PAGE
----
Canada’s Alberta Gaming, Liquor, and Cannabis (AGLC) has officially lifted the ban on UFC gambling after James Krause’s suspension. The regulated gambling commission halted UFC wagers on Dec. 2 citing integrity concerns. 

Krause and others are currently being investigated for suspicious betting activity. 

The AGLC provided this statement to MMA Fighting’s Mike Heck: 

“With the recent announcement by the UFC that Krause, his managers and fighters will not be permitted to participate in UFC events, pending Nevada State Athletic Commission’s investigation, Alberta Gaming, Liquor and Cannabis (AGLC) has reinstated UFC betting markets on”

“Protecting consumers in Alberta is of the utmost importance to AGLC. We will remain vigilant in monitoring the situation and ensure players continue to have safe and secure gaming opportunities on Play Alberta”

Krause, a former UFC fighter turned full-time coach, is at the center of the controversy. His fighter Darrick Minner lost to Shayilan Nuerdanbieke this past November but regulators deemed the result as suspicious. Minner suffered a leg injury that stopped the fight. 

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Heading into the contest, betting lines moved heavily in favor of Nuerdanbieke while Minner might have had an undisclosed injury. The shifted odds and fight result prompted multiple gambling investigations.

James Krause Gets Suspended 

The Nevada State Athletic Commission (NSAC) suspended Krause’s corner license while the investigation was ongoing. The UFC also sent out a memo to fighters on Nov. 18 stating that Krause’s Nevada license was suspended and those associated with him would not be involved in UFC events. Derrick Minner was cut from the organization.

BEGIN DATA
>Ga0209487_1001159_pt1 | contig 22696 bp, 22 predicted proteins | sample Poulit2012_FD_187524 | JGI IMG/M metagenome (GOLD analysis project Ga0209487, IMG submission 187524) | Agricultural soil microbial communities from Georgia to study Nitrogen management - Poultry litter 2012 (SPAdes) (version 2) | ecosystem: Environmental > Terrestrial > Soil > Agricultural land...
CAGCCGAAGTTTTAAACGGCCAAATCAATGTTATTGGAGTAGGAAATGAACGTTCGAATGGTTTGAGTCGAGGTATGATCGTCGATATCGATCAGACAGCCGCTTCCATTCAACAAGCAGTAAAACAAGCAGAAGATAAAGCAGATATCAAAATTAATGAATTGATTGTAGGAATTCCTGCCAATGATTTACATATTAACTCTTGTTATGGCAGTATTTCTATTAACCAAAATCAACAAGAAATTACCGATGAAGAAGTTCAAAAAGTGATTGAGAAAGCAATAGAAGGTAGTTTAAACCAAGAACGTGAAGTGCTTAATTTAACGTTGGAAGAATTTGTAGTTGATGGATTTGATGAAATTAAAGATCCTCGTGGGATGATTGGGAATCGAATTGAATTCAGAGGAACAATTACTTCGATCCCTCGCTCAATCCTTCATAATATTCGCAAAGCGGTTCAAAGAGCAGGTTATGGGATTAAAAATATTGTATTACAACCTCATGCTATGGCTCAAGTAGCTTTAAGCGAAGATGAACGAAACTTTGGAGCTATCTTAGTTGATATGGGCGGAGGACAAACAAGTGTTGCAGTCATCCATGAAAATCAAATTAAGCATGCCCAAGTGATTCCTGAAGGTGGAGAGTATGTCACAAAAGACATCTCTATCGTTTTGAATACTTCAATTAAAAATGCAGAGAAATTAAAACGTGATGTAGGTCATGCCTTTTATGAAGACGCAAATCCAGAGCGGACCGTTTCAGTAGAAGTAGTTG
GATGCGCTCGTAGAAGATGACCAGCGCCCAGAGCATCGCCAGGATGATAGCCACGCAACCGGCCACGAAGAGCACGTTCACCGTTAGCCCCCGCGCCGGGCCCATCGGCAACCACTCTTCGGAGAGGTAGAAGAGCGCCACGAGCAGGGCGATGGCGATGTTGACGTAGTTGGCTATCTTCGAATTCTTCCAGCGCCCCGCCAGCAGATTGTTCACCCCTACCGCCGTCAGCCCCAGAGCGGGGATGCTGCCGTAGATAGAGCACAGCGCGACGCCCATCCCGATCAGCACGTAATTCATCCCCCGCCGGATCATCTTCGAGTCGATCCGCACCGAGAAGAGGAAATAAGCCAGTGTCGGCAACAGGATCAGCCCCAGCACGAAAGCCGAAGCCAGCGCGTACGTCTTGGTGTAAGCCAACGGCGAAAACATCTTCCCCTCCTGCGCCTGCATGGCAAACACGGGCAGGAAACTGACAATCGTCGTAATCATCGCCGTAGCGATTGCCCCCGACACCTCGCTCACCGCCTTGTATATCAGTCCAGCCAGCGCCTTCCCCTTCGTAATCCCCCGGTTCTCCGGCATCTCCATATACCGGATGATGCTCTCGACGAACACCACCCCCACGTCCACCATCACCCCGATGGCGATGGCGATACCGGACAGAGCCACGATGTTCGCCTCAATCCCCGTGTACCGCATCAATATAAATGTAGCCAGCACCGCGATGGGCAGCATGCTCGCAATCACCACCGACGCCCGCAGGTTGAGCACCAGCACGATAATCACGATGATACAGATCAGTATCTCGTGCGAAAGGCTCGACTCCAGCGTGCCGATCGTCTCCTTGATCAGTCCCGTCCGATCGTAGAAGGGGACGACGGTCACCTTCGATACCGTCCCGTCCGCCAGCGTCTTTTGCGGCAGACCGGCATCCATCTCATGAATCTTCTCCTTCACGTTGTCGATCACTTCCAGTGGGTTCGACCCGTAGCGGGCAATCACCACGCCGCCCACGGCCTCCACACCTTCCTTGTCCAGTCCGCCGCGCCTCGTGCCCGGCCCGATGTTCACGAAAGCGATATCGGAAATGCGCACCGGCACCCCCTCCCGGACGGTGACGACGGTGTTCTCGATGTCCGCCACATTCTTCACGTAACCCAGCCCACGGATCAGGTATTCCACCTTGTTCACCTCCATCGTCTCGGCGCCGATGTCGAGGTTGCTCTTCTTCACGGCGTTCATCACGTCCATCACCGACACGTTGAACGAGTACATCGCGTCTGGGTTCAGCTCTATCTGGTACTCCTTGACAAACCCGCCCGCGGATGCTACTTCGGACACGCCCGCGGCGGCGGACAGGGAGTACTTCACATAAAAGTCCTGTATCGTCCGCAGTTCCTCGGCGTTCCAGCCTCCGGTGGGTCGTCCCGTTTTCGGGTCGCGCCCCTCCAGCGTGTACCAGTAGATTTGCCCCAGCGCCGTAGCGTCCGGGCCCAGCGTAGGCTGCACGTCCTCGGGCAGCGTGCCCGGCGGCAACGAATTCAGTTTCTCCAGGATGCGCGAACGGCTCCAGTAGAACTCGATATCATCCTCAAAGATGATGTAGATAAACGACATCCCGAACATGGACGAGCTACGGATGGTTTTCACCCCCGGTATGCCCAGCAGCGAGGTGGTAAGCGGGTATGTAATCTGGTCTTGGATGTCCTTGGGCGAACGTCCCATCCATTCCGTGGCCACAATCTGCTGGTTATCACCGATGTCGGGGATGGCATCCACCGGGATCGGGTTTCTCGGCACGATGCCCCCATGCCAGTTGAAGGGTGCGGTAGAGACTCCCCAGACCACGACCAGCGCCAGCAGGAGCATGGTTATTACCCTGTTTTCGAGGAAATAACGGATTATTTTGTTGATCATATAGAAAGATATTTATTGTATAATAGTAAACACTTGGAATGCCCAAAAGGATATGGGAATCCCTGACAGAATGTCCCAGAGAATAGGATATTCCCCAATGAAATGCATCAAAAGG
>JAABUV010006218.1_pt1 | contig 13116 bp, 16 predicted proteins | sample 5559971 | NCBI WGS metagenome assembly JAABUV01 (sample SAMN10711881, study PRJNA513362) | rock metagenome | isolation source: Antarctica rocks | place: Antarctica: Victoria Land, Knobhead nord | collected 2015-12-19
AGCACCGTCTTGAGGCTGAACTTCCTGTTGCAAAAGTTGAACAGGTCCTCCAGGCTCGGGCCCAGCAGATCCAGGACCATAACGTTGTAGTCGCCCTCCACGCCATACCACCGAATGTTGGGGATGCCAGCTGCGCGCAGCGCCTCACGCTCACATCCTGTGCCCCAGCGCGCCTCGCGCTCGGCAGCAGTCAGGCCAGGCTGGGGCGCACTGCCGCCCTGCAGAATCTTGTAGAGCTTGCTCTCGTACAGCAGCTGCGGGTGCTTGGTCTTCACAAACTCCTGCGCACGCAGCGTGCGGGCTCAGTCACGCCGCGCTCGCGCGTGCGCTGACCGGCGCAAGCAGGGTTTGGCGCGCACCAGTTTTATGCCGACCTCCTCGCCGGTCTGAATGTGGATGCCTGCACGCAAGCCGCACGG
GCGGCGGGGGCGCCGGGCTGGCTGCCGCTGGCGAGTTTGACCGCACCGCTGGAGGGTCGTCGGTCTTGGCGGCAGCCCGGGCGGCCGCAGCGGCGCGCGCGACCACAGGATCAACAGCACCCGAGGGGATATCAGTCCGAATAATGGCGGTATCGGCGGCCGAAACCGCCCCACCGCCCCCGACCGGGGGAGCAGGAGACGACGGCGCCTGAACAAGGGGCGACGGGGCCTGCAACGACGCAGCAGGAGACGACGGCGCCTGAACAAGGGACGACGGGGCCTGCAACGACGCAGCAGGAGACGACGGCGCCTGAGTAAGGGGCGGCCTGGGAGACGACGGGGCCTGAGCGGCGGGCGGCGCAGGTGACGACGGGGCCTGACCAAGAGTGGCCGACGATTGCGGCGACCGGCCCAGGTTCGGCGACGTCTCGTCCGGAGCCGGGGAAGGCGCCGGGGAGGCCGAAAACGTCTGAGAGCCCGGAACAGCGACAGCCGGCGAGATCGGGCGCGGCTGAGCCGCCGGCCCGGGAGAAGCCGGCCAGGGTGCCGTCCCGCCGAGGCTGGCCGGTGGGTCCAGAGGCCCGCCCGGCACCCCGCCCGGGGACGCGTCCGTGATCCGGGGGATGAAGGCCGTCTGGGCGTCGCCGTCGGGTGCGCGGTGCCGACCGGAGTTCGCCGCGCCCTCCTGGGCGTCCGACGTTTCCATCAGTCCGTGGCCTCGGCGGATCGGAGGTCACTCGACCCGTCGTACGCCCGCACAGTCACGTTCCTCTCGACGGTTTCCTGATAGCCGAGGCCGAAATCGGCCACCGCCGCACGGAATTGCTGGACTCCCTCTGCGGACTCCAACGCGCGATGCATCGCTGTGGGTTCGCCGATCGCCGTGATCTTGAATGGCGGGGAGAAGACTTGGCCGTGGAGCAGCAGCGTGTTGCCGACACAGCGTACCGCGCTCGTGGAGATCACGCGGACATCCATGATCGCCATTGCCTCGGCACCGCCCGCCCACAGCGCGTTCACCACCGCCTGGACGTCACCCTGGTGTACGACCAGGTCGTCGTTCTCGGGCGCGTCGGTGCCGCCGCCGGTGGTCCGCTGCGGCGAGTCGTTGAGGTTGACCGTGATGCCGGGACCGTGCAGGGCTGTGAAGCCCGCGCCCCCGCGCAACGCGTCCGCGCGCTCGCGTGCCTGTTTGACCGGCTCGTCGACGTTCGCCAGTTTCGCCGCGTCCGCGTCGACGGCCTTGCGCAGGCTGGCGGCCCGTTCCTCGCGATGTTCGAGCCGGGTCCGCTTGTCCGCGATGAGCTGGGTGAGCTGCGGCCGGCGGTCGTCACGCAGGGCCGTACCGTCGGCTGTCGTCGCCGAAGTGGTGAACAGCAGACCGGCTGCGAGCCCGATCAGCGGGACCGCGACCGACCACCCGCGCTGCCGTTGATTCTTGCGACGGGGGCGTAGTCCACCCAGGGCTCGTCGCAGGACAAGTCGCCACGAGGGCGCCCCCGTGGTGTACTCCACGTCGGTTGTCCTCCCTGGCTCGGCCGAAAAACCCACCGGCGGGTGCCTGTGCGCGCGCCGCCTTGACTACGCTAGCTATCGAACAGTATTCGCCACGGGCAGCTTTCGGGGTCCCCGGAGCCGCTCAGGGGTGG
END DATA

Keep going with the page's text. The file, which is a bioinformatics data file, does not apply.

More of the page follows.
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Krause is the head coach for the Glory MMA and Fitness gym in Lee’s Summit, Missouri. He has coached several fighters including Brandon Moreno, Tim Elliot, Jeff Molina, Grant Dawson and others. The 36-year-old officially announced his MMA retirement on The MMA Hour this past August. 

He has not made an official statement on the investigation or suspension.

Marc Ray has lived his entire life in Houston, Texas, where he was born, raised and attended the University of Houston, studying broadcast journalism. As you may imagine, he spends much of his time watching mixed martial arts as part of his daily routine — not only to pump himself up, but also because he deeply enjoys the sport. Ray has worked for Houston Public Media, where he interned in the newsroom and produced community stories. Ray also created sports features in Houston for El Gato Media Network and occasionally produced content for an internship at AARP.